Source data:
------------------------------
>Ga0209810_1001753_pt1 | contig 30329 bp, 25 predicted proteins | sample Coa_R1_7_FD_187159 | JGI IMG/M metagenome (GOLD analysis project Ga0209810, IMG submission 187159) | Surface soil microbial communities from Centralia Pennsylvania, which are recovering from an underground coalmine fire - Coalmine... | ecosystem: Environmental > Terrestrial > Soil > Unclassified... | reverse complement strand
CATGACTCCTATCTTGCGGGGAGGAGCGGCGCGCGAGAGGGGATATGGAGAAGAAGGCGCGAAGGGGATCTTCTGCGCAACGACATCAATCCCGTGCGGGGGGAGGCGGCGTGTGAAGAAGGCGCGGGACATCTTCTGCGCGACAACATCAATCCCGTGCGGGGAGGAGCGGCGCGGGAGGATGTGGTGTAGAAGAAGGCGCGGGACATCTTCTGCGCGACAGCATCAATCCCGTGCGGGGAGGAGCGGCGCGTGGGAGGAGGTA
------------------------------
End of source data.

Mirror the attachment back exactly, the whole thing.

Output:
>Ga0209810_1001753_pt1 | contig 30329 bp, 25 predicted proteins | sample Coa_R1_7_FD_187159 | JGI IMG/M metagenome (GOLD analysis project Ga0209810, IMG submission 187159) | Surface soil microbial communities from Centralia Pennsylvania, which are recovering from an underground coalmine fire - Coalmine... | ecosystem: Environmental > Terrestrial > Soil > Unclassified... | reverse complement strand
CATGACTCCTATCTTGCGGGGAGGAGCGGCGCGCGAGAGGGGATATGGAGAAGAAGGCGCGAAGGGGATCTTCTGCGCAACGACATCAATCCCGTGCGGGGGGAGGCGGCGTGTGAAGAAGGCGCGGGACATCTTCTGCGCGACAACATCAATCCCGTGCGGGGAGGAGCGGCGCGGGAGGATGTGGTGTAGAAGAAGGCGCGGGACATCTTCTGCGCGACAGCATCAATCCCGTGCGGGGAGGAGCGGCGCGTGGGAGGAGGTA